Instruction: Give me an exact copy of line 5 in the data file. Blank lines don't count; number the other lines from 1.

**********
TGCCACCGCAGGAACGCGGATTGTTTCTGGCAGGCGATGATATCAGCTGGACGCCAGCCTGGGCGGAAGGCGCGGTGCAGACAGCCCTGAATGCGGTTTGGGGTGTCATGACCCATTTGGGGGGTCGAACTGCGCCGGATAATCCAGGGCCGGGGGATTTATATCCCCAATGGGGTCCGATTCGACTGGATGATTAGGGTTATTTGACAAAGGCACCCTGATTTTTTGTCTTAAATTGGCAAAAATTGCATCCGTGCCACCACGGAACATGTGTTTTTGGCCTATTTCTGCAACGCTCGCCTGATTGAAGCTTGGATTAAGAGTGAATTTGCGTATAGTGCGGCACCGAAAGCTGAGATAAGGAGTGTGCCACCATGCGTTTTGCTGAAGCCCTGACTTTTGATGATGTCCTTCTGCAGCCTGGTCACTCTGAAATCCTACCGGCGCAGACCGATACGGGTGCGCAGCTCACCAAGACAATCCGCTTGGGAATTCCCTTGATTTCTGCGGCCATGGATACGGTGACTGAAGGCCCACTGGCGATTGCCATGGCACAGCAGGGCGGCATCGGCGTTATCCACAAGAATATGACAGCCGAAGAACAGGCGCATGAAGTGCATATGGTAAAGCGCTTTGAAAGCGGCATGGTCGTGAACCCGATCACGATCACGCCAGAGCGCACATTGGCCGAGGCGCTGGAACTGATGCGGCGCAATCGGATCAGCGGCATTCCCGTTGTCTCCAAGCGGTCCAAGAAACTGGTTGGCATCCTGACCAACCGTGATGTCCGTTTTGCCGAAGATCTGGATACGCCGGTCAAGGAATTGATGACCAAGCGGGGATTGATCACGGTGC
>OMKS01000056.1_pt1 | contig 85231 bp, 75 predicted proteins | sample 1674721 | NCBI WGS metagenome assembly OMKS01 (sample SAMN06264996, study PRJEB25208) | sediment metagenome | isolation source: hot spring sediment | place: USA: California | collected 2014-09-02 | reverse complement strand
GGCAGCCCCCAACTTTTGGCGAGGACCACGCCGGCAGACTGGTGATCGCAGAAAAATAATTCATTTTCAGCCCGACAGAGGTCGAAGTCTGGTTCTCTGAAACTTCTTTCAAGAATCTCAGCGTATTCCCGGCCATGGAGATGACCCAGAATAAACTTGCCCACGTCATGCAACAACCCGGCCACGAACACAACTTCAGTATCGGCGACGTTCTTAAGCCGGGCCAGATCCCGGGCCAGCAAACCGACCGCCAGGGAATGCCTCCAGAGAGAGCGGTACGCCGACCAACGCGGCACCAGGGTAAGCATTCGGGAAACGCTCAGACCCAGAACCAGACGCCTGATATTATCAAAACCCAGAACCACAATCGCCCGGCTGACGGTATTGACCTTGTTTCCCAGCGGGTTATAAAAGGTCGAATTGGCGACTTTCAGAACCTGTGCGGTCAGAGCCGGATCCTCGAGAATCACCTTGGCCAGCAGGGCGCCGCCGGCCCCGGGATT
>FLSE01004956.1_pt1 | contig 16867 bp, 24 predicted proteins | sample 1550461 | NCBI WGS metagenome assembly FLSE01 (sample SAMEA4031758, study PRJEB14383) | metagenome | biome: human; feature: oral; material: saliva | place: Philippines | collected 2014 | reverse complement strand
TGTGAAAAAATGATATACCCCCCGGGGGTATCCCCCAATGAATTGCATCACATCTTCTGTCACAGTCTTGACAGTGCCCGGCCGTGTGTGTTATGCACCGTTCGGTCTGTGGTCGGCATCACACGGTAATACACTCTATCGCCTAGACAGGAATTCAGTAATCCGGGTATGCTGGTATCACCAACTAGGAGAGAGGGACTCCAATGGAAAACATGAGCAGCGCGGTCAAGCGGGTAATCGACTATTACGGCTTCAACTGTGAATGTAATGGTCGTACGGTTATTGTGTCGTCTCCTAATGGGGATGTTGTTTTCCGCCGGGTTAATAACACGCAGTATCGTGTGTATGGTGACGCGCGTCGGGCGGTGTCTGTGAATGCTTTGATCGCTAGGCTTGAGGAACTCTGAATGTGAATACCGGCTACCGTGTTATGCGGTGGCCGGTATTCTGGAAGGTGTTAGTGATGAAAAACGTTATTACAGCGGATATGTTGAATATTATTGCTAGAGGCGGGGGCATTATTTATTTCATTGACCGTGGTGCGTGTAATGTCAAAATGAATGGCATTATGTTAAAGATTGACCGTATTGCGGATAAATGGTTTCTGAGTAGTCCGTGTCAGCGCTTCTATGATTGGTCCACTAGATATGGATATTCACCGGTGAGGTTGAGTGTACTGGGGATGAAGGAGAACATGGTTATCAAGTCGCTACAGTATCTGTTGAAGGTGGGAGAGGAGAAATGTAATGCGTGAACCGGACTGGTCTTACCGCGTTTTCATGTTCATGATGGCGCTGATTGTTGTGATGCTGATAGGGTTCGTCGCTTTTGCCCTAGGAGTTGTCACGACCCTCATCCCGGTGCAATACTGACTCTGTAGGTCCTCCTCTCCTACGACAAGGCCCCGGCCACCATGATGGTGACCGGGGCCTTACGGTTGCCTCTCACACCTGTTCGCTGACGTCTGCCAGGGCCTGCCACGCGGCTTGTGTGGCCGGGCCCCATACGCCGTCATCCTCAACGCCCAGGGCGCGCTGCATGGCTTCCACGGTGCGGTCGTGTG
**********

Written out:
TGTGAAAAAATGATATACCCCCCGGGGGTATCCCCCAATGAATTGCATCACATCTTCTGTCACAGTCTTGACAGTGCCCGGCCGTGTGTGTTATGCACCGTTCGGTCTGTGGTCGGCATCACACGGTAATACACTCTATCGCCTAGACAGGAATTCAGTAATCCGGGTATGCTGGTATCACCAACTAGGAGAGAGGGACTCCAATGGAAAACATGAGCAGCGCGGTCAAGCGGGTAATCGACTATTACGGCTTCAACTGTGAATGTAATGGTCGTACGGTTATTGTGTCGTCTCCTAATGGGGATGTTGTTTTCCGCCGGGTTAATAACACGCAGTATCGTGTGTATGGTGACGCGCGTCGGGCGGTGTCTGTGAATGCTTTGATCGCTAGGCTTGAGGAACTCTGAATGTGAATACCGGCTACCGTGTTATGCGGTGGCCGGTATTCTGGAAGGTGTTAGTGATGAAAAACGTTATTACAGCGGATATGTTGAATATTATTGCTAGAGGCGGGGGCATTATTTATTTCATTGACCGTGGTGCGTGTAATGTCAAAATGAATGGCATTATGTTAAAGATTGACCGTATTGCGGATAAATGGTTTCTGAGTAGTCCGTGTCAGCGCTTCTATGATTGGTCCACTAGATATGGATATTCACCGGTGAGGTTGAGTGTACTGGGGATGAAGGAGAACATGGTTATCAAGTCGCTACAGTATCTGTTGAAGGTGGGAGAGGAGAAATGTAATGCGTGAACCGGACTGGTCTTACCGCGTTTTCATGTTCATGATGGCGCTGATTGTTGTGATGCTGATAGGGTTCGTCGCTTTTGCCCTAGGAGTTGTCACGACCCTCATCCCGGTGCAATACTGACTCTGTAGGTCCTCCTCTCCTACGACAAGGCCCCGGCCACCATGATGGTGACCGGGGCCTTACGGTTGCCTCTCACACCTGTTCGCTGACGTCTGCCAGGGCCTGCCACGCGGCTTGTGTGGCCGGGCCCCATACGCCGTCATCCTCAACGCCCAGGGCGCGCTGCATGGCTTCCACGGTGCGGTCGTGTG